10. Build Balance and Proprioception
    A wonderful added bonus of many bodyweight movements is that they require an automatic engagement of core muscles for stability and strength in order to correctly perform the movements. Without machines,  bodyweight exercises require individuals to maintain their own movement patterns, and often build balance and improve proprioception in the process.

Exercises for Strength and Muscle

168006448.jpg - Robert Daly/OJO Images/Getty Images

 

Robert Daly/OJO Images/Getty Images

 

Updated November 20, 2014.

Using the weight of your own body to create resistance was one of the earliest forms of strength training. It’s easy to learn, effective, and you can do it just about anywhere.

Although you can get quite inventive, the following exercises are the primary bodyweight exercises and how to do them. It’s a somewhat fine distinction, but the core resistance bodyweight exercises are not the same as calisthenics, stretching, plyometrics or most yoga exercises (in my opinion anyway), although they may include elements of all these disciplines.

The exercises form the core of any bodyweight workout program. Many others are variations and trivial modifications.

Push-ups

The push-up is a classic bodyweight exercise, and it demonstrates quite clearly the principle of bodyweight resistance training.

  1. Lie face down on the floor, preferably on a firm carpet or mat or rubber surface, with feet together.
  2. Place your hands on the floor at shoulder level, facing forward. Keep a slight bubble in the hands and fingers, rather than positioning them flat on the hard surface.
  3. Raise your body up on the hands and toes until elbows are nearly straight, then lower to a point where the elbow is at a right angle. Don’t let your body touch the floor.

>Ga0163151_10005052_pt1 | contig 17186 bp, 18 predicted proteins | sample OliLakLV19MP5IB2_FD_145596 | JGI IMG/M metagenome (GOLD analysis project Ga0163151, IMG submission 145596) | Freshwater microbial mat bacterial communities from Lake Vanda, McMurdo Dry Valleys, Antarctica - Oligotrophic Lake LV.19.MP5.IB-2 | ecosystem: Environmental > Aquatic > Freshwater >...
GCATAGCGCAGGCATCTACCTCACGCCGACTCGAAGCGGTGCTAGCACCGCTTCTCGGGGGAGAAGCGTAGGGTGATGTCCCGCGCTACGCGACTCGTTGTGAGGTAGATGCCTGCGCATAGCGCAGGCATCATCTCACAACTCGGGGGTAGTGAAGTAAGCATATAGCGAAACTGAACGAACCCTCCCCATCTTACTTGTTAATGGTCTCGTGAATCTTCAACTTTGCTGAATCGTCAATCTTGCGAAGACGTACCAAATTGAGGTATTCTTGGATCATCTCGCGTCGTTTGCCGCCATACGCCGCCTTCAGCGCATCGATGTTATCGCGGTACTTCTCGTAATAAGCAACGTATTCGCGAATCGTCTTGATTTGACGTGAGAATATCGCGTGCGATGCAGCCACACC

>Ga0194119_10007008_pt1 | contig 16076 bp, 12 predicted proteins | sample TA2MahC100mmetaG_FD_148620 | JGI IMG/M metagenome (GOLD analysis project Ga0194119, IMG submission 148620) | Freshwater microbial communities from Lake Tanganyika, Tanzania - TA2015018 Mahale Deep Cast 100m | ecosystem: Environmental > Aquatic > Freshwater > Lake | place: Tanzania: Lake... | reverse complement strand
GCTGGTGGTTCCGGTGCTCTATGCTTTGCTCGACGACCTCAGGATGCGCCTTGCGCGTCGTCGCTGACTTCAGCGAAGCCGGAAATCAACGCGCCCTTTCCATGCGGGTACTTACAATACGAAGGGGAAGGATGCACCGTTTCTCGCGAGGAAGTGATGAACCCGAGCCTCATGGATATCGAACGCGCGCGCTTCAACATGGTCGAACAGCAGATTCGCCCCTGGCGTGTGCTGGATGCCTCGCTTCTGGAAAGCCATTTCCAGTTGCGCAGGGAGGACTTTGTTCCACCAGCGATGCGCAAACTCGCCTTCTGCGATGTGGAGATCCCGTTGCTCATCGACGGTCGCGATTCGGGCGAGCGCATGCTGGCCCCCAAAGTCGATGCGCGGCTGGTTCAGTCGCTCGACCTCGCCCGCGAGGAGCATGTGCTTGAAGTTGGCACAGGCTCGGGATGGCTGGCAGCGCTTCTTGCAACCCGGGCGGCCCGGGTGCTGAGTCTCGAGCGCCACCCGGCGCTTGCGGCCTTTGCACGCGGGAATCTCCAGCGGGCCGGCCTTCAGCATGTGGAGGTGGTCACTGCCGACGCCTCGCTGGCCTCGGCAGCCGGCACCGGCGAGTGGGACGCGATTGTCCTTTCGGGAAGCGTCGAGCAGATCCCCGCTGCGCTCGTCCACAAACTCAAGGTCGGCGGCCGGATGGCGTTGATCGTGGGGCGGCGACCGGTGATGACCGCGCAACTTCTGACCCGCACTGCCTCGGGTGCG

4. One “up and down” is one push-up repetition. Don’t go too fast or too slow. Keep the head and neck steady.
  5. Do as many as you can in one minute, rest, then try again. Rest your knees on the ground if you find the exercise difficult when you first start out.

The push-up develops strength in the chest, shoulders and the triceps muscles of the upper arms.

 

The Squat

The squat without weights may seem easy, but once you get up around the 20 rep mark it starts to take a toll on the knees, upper legs and butt until you build some condition. Here’s how it goes:

  1. Stand with feet about shoulder width apart. Keep hands on your hips, crossed over the chest, held out in front, or at your sides. I like the hands out in front because it allows you to settle back a little into the squat and put some emphasis on the butt muscles and hamstrings.
  2. Keeping the back straight, bend the knees and squat down until your knees are are at approximately 90 degrees (a right angle).
  3. Push up to the starting position and repeat. The squat develops legs and butt muscles and, over time, may strengthen knee joints. However, be cautious with this exercise if you have an existing knee injury or feel knee pain at any stage in the workout.
  4. Start with 3 sets of 10 repetitions.

Lunges

The lunge is a fundamental bodyweight exercise. Done in sets of 8 or more (each leg), lunges provide strength, balance and flexibility training. You can see how to perform the lunge in this example of a weighted lunge .Options include a variety of arm positions — at the sides, straight out in front, raised at each side, crossed at the chest or straight up overhead. Try them all, as each arm position provides a slightly different emphasis and perhaps level of difficulty. For example, the arms raised at the sides provides better balance and stability than arms crossed at the chest.

Other more advanced options include the backward lunge and the 45-degree angle side lunge.

Crunches

Crunches are a key exercise for strengthening the abdominal muscles. Many different types of crunches are possible. Some of the best are:

  • Standard crunch, in which the shoulders are raised off the floor while you contract the abs
  • Reverse crunch, in which the legs and knees are raised off the floor while you contract the abs
  • Combo crunch, which is a combination of both of the above
  • Bicycle crunch, which includes all of the above and you peddle the legs in the air as well (see examples in this article on best crunches)

Dips

Dips are performed with a chair or bench. You can also use a special machine at the gym that helps you. These are called “assisted dips.” These instructions are for the standard dip from a bench:

  1. Make sure you select a secure bench or chair that will not slide from under you.